This message was edited Aug 18, 2010 10:14 AM
Yes. the list always gets longer.
If anyone missed it, from HoneybeeNCs' excellent link above. Quinoa is probably difficult to grow in the south.
The Food and Agriculture Organization of the United Nations named 2013 the International Year of the Quinoa (Chenopodium quinoa). People have grown quinoa, an annual plant, for thousands of years because it's very nutritious and able to withstand tough conditions, including drought. Quinoa seeds are used as a grain. The seeds have a protective coating that keeps birds and pests away, which is beneficial for gardeners and farmers when it's time to harvest. When you grow quinoa at home, you won't end up with large yields unless you're able to plant 1 acre of the crop.
Press a quinoa seed with your thumbnail to determine whether or not the quinoa crop is ready for harvesting. Quinoa seed ready for harvest is hard and difficult to dent with a thumbnail. Look at the quinoa plant for visual cues. Leaves drop off the plant and turn from green to red or yellow when the quinoa seeds are ready for harvesting. Usually, the seeds aren't ready until just after the first frost.
Cut one seed head off a quinoa plant, keeping a few inches of stalk attached to the seed head. Use pruning shears for the task. Repeat the procedure with other seed heads.
Cut a length of twine, and tie it to the stalk on the end of one seed head. Tie the other end of the piece of twine to a wire hanger or hook. Repeat the tasks with the remaining seed heads.
Hang the quinoa seed heads in a dry location, such as a basement, garage or shed. Let the quinoa seeds dry for about one week. The seeds will be ready when a seed head almost crumbles when touched.
Put on a pair of rubber gloves.. Cut one seed head down from its wire hanger or hook, and hold it over a shallow tray or box. Sweep your hand across the seed head, starting at its base and moving upward. Seeds should fall easily from the seed head into the tray or box. Remove seeds from other seed heads by using the same technique.
Take the tray or box of quinoa seeds outdoors. Blow the chaff and other debris away from the seeds by using a hairdryer on its cool setting. The chaff is light enough that the air from the hairdryer should force it away easily.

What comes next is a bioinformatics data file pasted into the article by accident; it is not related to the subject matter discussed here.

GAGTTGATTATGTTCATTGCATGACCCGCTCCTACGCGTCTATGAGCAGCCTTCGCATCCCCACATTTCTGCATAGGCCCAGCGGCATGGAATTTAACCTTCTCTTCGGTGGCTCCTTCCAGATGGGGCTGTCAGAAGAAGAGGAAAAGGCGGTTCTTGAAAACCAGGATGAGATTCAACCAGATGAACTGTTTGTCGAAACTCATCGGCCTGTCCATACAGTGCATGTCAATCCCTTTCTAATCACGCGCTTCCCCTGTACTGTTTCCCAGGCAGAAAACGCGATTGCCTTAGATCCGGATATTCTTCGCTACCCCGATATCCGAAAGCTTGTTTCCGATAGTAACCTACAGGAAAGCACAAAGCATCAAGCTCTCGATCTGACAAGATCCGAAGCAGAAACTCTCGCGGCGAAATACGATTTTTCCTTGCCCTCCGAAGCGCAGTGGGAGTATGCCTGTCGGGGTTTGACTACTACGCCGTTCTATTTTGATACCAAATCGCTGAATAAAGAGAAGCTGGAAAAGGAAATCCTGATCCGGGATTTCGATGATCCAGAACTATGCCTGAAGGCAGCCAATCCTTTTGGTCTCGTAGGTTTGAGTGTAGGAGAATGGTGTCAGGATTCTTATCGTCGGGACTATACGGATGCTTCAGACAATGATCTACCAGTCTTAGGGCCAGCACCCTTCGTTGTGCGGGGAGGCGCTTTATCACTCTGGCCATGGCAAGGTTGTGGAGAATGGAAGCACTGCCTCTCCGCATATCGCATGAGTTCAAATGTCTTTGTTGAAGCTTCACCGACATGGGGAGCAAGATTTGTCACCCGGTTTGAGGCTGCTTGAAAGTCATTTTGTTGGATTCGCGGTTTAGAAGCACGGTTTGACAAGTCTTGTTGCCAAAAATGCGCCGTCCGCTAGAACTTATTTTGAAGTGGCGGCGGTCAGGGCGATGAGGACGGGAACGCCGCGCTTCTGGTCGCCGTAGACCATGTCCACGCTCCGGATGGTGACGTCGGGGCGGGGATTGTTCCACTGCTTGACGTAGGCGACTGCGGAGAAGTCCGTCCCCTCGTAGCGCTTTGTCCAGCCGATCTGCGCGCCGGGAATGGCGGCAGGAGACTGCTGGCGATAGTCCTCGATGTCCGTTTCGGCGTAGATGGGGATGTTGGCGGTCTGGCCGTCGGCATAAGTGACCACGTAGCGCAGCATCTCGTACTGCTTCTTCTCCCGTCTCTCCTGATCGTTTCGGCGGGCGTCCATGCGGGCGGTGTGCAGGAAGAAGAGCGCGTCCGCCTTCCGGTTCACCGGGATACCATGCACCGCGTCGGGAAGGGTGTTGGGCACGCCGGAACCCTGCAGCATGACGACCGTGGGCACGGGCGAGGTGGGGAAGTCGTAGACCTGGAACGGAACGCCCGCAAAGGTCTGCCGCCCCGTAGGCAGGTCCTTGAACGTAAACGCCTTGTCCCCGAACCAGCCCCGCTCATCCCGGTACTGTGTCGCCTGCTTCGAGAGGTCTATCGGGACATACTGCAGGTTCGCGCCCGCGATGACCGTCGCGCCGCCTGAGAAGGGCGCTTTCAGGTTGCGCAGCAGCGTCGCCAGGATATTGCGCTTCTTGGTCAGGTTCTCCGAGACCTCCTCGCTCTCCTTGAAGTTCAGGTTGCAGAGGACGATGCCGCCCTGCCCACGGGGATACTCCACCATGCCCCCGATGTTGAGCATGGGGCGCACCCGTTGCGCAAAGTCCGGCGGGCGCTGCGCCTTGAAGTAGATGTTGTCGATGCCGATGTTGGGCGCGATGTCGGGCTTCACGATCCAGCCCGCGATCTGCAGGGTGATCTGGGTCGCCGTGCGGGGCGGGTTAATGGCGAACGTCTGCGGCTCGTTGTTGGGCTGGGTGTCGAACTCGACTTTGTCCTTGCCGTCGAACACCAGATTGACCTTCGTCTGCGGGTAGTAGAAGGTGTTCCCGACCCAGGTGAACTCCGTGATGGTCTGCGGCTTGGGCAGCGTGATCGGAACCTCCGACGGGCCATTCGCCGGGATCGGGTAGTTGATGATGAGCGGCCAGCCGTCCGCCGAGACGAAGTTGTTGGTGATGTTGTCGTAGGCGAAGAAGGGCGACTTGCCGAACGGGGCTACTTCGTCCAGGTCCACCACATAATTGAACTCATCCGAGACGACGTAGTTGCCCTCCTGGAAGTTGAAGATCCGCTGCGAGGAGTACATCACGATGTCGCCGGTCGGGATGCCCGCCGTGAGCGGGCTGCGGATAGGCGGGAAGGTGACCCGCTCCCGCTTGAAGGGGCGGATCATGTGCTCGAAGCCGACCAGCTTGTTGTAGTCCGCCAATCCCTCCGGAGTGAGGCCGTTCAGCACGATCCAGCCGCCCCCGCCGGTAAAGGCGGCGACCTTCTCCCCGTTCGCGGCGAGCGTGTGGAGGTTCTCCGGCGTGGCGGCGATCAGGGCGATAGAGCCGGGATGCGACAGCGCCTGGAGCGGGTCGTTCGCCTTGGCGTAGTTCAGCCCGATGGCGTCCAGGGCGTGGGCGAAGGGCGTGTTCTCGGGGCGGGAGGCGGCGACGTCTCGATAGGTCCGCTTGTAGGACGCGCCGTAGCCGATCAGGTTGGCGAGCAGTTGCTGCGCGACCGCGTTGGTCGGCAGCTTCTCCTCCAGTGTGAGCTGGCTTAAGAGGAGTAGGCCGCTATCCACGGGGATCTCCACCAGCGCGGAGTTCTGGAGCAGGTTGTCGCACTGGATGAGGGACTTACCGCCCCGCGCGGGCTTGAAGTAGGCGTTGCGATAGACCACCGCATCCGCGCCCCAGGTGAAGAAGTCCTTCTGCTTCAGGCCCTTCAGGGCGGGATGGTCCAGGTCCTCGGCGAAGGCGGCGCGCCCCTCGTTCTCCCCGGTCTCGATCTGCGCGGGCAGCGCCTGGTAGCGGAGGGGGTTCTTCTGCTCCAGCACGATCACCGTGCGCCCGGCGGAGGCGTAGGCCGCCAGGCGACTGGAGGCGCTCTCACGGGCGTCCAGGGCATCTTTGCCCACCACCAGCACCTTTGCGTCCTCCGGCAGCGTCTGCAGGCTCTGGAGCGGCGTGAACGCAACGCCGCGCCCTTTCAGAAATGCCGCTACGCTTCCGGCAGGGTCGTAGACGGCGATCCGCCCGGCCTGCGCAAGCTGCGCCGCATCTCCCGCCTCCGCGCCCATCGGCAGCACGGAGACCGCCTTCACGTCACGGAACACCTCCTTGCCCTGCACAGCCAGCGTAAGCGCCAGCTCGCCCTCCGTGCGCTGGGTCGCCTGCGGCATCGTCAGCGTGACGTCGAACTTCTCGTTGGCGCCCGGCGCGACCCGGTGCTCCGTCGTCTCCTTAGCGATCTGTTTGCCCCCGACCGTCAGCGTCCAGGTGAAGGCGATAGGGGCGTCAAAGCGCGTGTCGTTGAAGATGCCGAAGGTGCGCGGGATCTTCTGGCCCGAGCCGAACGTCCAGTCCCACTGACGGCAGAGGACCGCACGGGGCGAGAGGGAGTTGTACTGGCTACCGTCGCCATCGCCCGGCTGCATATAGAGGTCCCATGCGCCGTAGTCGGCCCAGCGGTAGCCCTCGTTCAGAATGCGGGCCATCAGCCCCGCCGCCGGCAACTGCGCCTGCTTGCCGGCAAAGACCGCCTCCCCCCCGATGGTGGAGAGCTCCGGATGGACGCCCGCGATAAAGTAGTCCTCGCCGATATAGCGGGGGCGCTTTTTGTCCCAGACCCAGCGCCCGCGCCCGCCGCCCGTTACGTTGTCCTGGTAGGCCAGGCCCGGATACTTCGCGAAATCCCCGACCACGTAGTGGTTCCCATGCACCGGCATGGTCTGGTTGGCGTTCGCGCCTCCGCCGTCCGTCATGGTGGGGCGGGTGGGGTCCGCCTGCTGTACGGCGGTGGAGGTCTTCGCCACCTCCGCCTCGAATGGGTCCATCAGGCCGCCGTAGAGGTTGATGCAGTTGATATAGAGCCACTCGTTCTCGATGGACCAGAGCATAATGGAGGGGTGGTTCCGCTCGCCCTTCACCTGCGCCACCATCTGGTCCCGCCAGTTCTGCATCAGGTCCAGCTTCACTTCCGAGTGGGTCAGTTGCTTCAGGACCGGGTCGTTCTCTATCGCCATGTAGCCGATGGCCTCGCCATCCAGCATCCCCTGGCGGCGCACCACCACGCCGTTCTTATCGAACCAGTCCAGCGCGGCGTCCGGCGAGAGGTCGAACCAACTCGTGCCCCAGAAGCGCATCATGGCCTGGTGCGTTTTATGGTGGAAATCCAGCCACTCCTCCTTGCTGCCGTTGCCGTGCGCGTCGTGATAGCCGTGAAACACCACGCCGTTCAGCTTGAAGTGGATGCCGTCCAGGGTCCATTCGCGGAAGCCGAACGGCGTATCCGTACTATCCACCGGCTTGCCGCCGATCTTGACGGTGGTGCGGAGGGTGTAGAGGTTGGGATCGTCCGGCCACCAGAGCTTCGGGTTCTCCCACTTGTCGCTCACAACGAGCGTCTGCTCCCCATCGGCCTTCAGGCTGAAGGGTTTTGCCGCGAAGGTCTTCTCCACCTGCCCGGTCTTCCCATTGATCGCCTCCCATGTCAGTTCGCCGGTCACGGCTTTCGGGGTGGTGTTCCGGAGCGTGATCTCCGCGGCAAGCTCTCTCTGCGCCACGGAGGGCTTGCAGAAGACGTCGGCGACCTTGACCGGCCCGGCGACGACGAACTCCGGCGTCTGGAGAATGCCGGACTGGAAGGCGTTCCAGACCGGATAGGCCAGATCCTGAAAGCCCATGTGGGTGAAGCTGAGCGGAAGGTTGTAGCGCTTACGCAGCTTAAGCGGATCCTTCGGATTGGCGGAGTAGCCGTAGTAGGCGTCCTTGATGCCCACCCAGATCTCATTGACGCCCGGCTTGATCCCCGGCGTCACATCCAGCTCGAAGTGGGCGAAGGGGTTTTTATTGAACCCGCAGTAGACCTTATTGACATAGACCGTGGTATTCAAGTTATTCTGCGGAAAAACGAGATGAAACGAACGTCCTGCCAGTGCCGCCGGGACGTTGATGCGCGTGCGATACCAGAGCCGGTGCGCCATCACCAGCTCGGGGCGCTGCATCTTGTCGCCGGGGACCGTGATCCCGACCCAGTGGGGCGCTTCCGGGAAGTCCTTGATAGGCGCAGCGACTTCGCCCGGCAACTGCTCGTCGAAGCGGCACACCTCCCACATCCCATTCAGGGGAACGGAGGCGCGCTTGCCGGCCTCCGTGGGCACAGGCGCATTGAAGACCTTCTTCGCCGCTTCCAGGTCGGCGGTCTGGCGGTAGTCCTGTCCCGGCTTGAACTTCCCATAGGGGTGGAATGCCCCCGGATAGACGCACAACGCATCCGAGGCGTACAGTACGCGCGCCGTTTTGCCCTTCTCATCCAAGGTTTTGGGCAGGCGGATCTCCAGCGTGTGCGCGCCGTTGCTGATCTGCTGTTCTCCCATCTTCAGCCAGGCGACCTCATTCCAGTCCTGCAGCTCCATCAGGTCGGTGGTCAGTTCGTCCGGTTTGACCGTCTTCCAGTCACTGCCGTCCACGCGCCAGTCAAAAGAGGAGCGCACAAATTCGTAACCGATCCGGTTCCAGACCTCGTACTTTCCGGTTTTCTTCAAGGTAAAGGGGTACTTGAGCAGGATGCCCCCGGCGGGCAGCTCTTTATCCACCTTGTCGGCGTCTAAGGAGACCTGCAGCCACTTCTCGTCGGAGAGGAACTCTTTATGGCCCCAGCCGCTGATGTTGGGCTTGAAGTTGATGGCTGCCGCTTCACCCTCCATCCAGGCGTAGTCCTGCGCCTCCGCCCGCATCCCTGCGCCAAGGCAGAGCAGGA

Pour the quinoa seeds into a fine-mesh strainer. Place the strainer under cold, running water, and rinse away bitter compounds, called saponin, on the seed coats. Keep rinsing the quinoa until bubbles stop forming and the water that runs out of the strainer is clear. Spread the seeds on a flat surface to dry before storing them.
Based in Pennsylvania, Emily Weller has been writing professionally since 2007, when she began writing theater reviews Off-Off Broadway productions. Since then, she has written for TheNest, ModernMom and Rhode Island Home and Design magazine, among others. Weller attended CUNY/Brooklyn college and Temple University.
Mark Macdonald | September 03, 2020
Every fall people ask us how to harvest quinoa. These tall plants produce masses of seeds, each seed resulting from the pollination of a single flower in their beautiful inflorescences (flower clusters). When the seeds are fully ripe and ready for harvest, they will fall out of the seed head easily. If part of the seed head is grasped in hand, the hard little seeds should easily dislodge.
There will be seasons when cold, wet weather, threatens the harvest. If such weather is looming, simply cut the seed stalks about 15cm (6″) below the start of the seed head, and bundle them in groups of eight to twelve. Hang these indoors in a well ventilated room, away from bright sunlight. As the stalks dry, the seeds will become looser, and begin to fall from the seed heads. It’s useful to lay a bed sheet or tarp below the hanging stalks in order to catch any that fall.
Our favourite method for harvesting the seeds is to bash the heads about inside paper yard waste bags. These are the right size to catch all the seeds and chaff as it is separated and freed from the seed heads. If you squeeze and twist the seed heads, you will hear the hard, dense seeds falling into the bag. Process all the dry seed heads this way, and then collect the contents of the bag in a large bowl.
It may be prudent to allow the seeds (and chaff) to continue drying in the bowl. If so, be sure to mix the contents of the bowl regularly so it dries in a uniform way.
Separating seeds from chaff can be a messy affair. It can be done outdoors on a windy day simply by pouring the contents of the bowl into another. The chaff is much lighter and less dense than the seeds, and some of it will blow away each time one bowl is poured into another. This can also be done (we’ve done it!) indoors using a bed sheet and a table fan. Lay out the bed sheet to catch the chaff, and pour the seeds from one bowl to another in front of the fan. After five or six “pours,” the seeds will be quite free from chaff, but the process can be repeated until you are satisfied.
Quinoa seeds are coated with a bitter substance called saponin. They require rinsing prior to cooking to remove the saponin. Rinse quinoa as you would rice, in several bowls of cold water. This will free any remaining particles of chaff as well.